Fujitsu's Eric Bownes discusses the future of defence logistics

Andrew Elwell
Posted: 01/11/2016

The nature of warfare and how militaries prepare for it – along with their other strategic objectives, which include civil emergencies, assisting in humanitarian disaster relief, and protecting the UK’s energy and food security supply chain – has changed drastically over the last decade.

The drawdown from Afghanistan in 2014 marked a watershed in defence logistics as operations transitioned from being on a war footing to its return to contingency. The focus for military logisticians is now less on moving large volumes of equipment, such as vehicles, artillery, food, and fuel, across thousands of miles from source to base; the focus is now on expeditionary operations, being prepared to rapidly deploy smaller troop numbers and supplies to a wider range of theatres.

Ahead of the Defence Logistics conference in London (23 - 25 February, 2016), Defence IQ spoke to Eric Bownes, the lead for strategy and solutions at Fujitsu Global Defence, about the future of logistics and how the transformation of IT systems will impact the market over the next ten years. Mr Bownes was a military logistician with the South African Air Force and has previously worked on the implementation of the RAF’s logistic information system.

Here’s the interview…

Defence IQ: What are the main challenges facing logistics experts over the next 5-10 years? How might these be tackled?

Eric Bownes: My view is that the challenges facing logistics experts over the next five to ten years centre on the provision of the single version of the supply chain performance. As the pace of change is speeding up and militaries are looking at more agile operations – seen with the new Strike Brigades that were announced in the UK’s recent Strategic Defence and Security Review (SDSR) – it’s all about being able to supply the single version of the supply chain performance.

I think the way this needs to be tackled is by finding and establishing a sensible balance in MoD contracts by laying out the performance levels they require and what that means for the return on investment (ROI) for the suppliers. Finding the right balance for performance-based logistics contracts between what an MoD wants and what suppliers can provide is a significant challenge going forward. Understanding each other’s return on investment is the key.

How relevant do you think logistics innovations and experiences from the last decade of operations are to the future? Is technology changing too fast or can we still apply these lessons learnt?

Militaries that have been on operations over the last decade have realised that they really need to know where their assets are and what state their assets are in. They have been implementing performance-based logistics contacts to support these operations, so it’s all about knowing the state of logistics and understanding the information of what should be sent out at the right time. There have been technological innovations – you’ll find there have been improvements in tracking and tracing, the implementation of bar-coding, and with RFID programmes – but I don’t think technology has been changing too fast to support this change. I think it has been apparent that MoDs worldwide are very slow to adopt innovative technologies that will help them with their track and trace requirements and provide visibility of where there assets are. In many cases they are not using modern technologies so they still have data inaccuracies and master data management issues that causes a lack of visibility. When a customer has an asset under different or multiple denominations caused by this lack of visibility it often leads to over or under supply of equipment.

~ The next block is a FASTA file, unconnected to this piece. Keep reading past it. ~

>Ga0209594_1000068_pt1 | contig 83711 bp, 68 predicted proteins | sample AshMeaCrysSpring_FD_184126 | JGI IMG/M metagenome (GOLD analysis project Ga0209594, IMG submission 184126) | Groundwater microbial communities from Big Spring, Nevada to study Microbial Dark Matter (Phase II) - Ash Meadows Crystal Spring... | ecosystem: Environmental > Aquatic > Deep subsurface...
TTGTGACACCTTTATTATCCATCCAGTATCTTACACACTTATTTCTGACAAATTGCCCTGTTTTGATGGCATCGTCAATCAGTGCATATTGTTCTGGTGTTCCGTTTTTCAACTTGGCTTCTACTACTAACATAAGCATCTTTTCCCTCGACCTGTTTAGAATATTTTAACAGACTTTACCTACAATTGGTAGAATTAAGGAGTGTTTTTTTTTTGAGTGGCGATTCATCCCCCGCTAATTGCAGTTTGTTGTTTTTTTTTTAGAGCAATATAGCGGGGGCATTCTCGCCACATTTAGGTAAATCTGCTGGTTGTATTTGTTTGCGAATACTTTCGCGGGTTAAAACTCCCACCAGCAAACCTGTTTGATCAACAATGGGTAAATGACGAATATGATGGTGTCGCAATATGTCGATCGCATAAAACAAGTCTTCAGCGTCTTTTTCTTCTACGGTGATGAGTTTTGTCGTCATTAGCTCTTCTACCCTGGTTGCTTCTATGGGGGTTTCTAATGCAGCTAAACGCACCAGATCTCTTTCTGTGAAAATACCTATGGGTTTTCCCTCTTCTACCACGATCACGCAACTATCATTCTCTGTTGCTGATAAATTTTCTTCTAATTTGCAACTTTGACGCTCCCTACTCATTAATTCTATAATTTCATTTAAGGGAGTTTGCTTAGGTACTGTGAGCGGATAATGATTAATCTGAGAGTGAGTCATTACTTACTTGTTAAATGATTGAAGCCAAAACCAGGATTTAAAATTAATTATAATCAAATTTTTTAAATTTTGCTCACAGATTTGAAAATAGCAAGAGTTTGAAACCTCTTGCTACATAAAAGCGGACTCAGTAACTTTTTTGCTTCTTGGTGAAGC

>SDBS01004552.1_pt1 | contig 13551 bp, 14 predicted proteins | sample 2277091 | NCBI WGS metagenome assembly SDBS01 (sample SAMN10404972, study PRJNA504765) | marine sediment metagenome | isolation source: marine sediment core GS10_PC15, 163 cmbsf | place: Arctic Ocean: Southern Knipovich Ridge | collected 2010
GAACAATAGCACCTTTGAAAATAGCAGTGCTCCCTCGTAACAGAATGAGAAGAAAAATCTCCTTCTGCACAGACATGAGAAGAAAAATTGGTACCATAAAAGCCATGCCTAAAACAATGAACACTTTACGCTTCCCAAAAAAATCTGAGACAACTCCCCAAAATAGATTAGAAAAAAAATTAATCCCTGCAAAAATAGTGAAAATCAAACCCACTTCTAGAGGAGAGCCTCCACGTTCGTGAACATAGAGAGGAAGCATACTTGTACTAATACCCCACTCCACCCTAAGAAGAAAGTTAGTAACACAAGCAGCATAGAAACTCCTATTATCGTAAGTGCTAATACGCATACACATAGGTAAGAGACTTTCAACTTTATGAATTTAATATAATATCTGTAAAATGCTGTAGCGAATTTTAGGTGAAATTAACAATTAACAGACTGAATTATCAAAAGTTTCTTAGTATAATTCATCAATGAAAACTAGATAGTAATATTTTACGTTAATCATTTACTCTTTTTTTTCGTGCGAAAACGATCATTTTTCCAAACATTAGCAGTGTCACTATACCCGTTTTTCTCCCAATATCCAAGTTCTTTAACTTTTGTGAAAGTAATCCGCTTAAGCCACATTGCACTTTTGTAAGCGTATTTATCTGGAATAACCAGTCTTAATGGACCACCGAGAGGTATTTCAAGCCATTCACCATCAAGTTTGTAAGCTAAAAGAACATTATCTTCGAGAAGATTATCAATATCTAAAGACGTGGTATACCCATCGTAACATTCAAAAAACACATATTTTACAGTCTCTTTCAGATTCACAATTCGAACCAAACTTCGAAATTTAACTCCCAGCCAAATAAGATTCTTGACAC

Are MoDs getting better at this? Are they getting smarter at using new technologies or is it still a slow learning process?

It is still slow because I don’t think defence ministries ever want to be on the bleeding edge of technology – although they would like to be on the leading edge of technology. There’s a big difference. Once they see a technology has been demonstrated as being reliable, and especially if it has been proven in both the commercial world and in defence, then the uptake gets quicker, but otherwise governments are reluctant.

However, it all comes down to money because logistics will always be a secondary consideration for innovation. Things like command and control and intelligence are usually a higher priority compared to logistics when budgets for ICT are being allocated. But governments and militaries are picking up on this more now because there has been a pressing need to reduce inventories and ensure that the right equipment is available at the right time.

The stockpiling of assets like we saw during the Cold War does not wash anymore. So militaries are starting to get smarter – they have to – with solutions that help them identify and manage their inventories.

How is the new approach to rapid deployability – as seen in the UK’s Strategic Defence and Security Review (SDSR) with the formation of new "Strike Brigades" – likely to affect logistics in the mid-term? What changes, if any, will this more agile approach to operations herald?

Rapid deployability is absolutely the right approach for today’s world of contingency operations. However, the problem is that from a logistics point of view you can have rapidly deployable "Strike Brigades" but they will need to be able to go into any environment, whether that’s the desert or snow. From a training point of view that’s a huge task. As a result, these new strike forces will need to be not only trained to operate in all environments but they will also require the logistical support that allows them to be multi-dimensional. We will need ‘logistic packs’ ready so that at any given time or for any given environment they will be ready to go.

Understanding what you need logistically for contingency operations can be planned for but the critical – and difficult – thing is being able to maintain the supply chain for the duration of deployment. So, although you’ve got these logistic packs ready to go, which requires a sizable upfront investment, you need to ensure you rotate the stock with a shelf life into normal operations and training as well so that you don’t over-inflate inventories with perishable stock. The packs will need to be ready to go at a moments notice and you will only know how much you need at the point of deployment, so the logistic effort behind that is significant.

Where do we currently stand in terms of being able to support the formation of these Strike Brigades? The are scheduled to deploy in 2020 – thinking about the logistics efforts and structure that needs to be in place for this to happen are we on track?